Sorry I'm back so late, but that 2-day vacation was nice.;-) If I ever had reason to suspect I might have a malignant growth, I would never take a mammogram, since mammograms themselves have been contributors to breast cancers. Instead, I would get thermography, which is every bit as good at DIAGNOSING problems, which still require followup with mri's or x-rays. It's what happens after the tentative diagnosis that determines the outcome.
That's how I feel about taking iodine. Clean out the receptors with as large dose of iodine as needed (within detox tolerances), then drop back to a maintenance dose.-, probably about 12.5 mg.But I do agree that some deficiencies are great enough to warrant supplementation, preferably just until it is cleared up. E.g. I took supplements after chemo but I don't need them now.
Last edited by Paysan; 08-06-2012 at 02:46 PM.
Grizz, I hope you realize that flooding the thyroid with iodine during a nuclear emergency is limited to about 3 days (provided the emergency isn't ongoing ) is far different from megadosing iodine for weeks and months. FWIW, Canadians could not purchase those mega doses when Fukushima first happened. Still can't, AFAIK.
If the conclusion you come to from that document is that the 13.8mg figure is correct, I'll just assume we speak different languages. It seems pretty scathing of Abraham's/Brownstein's assumptions to me.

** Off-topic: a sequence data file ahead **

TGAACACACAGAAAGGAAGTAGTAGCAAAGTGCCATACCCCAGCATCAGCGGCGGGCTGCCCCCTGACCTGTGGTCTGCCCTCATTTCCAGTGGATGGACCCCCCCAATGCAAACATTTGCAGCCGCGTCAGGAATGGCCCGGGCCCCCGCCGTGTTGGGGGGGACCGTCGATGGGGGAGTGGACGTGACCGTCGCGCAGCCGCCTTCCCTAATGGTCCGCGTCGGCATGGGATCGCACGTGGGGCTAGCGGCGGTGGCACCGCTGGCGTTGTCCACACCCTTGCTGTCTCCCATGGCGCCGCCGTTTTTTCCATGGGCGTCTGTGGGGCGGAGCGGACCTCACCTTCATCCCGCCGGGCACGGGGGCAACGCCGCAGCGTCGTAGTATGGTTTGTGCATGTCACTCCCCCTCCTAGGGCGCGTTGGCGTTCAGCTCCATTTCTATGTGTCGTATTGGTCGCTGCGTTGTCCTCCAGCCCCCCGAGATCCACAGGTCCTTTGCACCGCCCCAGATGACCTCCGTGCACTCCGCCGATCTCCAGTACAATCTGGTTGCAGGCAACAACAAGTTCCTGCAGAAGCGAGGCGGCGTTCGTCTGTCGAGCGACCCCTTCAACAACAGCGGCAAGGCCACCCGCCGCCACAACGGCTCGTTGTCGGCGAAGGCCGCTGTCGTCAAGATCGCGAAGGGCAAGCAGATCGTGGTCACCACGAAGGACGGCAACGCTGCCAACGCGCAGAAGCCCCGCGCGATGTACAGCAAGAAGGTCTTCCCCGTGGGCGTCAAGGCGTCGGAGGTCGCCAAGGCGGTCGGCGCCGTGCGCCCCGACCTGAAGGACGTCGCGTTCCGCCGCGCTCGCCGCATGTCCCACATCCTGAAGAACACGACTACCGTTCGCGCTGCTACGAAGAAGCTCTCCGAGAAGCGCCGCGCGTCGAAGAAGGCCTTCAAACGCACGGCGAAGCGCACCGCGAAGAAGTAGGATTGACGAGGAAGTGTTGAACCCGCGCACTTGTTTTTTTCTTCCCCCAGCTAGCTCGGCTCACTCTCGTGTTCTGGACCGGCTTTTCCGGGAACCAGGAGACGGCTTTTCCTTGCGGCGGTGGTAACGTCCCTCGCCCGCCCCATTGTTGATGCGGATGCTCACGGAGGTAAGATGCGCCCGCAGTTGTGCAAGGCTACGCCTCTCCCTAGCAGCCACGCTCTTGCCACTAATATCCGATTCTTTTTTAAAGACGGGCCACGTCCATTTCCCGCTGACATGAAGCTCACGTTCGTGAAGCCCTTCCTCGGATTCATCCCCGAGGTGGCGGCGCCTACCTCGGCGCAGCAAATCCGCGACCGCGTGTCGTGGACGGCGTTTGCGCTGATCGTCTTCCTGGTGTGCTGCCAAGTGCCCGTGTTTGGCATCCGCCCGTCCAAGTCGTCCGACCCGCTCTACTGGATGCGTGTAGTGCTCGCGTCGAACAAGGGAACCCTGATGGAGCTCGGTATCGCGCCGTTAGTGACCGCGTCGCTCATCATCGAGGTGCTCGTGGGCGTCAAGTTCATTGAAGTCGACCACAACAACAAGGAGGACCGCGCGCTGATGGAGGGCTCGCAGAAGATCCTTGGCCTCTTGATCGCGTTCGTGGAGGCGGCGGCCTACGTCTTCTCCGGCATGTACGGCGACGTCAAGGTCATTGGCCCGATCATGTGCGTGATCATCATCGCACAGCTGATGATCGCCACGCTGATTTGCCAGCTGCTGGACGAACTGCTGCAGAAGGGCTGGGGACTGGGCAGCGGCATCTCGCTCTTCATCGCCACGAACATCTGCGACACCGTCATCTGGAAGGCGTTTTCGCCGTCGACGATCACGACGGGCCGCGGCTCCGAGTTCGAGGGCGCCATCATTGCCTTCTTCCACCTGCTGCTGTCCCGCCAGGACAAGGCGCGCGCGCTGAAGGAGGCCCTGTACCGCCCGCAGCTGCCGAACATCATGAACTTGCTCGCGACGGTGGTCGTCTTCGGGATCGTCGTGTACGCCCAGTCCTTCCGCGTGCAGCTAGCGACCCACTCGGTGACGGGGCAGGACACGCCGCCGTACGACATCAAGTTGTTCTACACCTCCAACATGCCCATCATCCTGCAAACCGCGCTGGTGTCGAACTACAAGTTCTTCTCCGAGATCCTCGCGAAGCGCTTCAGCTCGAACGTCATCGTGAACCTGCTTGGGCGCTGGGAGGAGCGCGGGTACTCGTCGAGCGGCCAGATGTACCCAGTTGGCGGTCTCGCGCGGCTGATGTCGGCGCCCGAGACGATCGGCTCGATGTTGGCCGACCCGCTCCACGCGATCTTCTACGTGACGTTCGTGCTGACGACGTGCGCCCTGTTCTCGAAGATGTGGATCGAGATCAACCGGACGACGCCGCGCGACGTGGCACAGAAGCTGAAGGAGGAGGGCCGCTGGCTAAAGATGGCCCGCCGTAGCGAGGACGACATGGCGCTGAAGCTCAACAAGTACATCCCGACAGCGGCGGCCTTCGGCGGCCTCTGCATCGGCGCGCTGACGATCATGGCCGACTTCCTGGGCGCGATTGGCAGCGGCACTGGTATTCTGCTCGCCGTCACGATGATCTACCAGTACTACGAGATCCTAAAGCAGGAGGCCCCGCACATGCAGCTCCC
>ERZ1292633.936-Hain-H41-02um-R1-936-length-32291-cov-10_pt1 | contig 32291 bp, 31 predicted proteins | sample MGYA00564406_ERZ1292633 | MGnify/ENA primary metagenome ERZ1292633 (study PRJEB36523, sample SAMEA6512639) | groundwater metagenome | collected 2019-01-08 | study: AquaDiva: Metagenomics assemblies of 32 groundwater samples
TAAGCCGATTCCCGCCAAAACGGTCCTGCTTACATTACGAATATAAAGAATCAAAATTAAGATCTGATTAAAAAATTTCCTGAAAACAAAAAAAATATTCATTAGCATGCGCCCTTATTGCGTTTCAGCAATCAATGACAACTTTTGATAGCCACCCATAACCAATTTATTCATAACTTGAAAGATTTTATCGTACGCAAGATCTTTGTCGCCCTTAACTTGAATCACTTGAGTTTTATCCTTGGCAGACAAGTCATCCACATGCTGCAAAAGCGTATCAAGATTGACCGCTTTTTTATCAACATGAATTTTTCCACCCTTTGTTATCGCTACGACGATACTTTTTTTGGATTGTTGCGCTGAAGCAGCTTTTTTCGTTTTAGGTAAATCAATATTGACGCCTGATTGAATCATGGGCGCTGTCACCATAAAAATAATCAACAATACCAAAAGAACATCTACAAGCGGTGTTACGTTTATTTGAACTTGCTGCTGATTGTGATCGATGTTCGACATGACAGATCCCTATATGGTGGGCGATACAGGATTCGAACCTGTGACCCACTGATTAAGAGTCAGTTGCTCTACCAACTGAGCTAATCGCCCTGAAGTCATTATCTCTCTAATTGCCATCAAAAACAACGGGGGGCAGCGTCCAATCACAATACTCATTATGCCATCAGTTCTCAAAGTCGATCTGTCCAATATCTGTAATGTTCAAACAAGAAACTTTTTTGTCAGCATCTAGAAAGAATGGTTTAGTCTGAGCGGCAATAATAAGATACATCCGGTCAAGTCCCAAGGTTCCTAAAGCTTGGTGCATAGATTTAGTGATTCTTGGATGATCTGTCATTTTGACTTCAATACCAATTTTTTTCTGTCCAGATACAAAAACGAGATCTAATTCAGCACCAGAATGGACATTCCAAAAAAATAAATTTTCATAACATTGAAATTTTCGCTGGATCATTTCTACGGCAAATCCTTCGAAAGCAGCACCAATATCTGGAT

I do. Doctors are people, and when frustrated by patients that they have been unable to help, are apt to blurt out inappropriate responses. It tends to empty their examining room faster.Seriously, does anyone really believe that any doctor would say in so many words, "Learn to live with your breasts or cut them off"? ...
Last edited by Paysan; 08-06-2012 at 02:44 PM.
But here's the kicker - "As the Japanese transitioned from a traditional to a Westernized diet, beginning around the 1950's , consumption of certain seaweed species declined while others increased. A decrease in kombu consumption (844 to 685 g/year per household) and an increase in wakame consumption (727 to 1234 g/year per household) can be seen between the years of 1963 and 1973 . Consumption of kombu per Japanese household dropped further to 450 g in 2006 (elders ate up to four times more than those under the age of 29. "
So, depending when that estimate first surfaced, depending on theirage and the availability of seaweeds especially kombu, the original estimates may very well have been correct AT THE TIME. Current figures are only estimates and based entirely on averages. So, apparently, you can select any figure between 3.0 and 13.8 , and for some parts of the Japanese population, you'd be correct.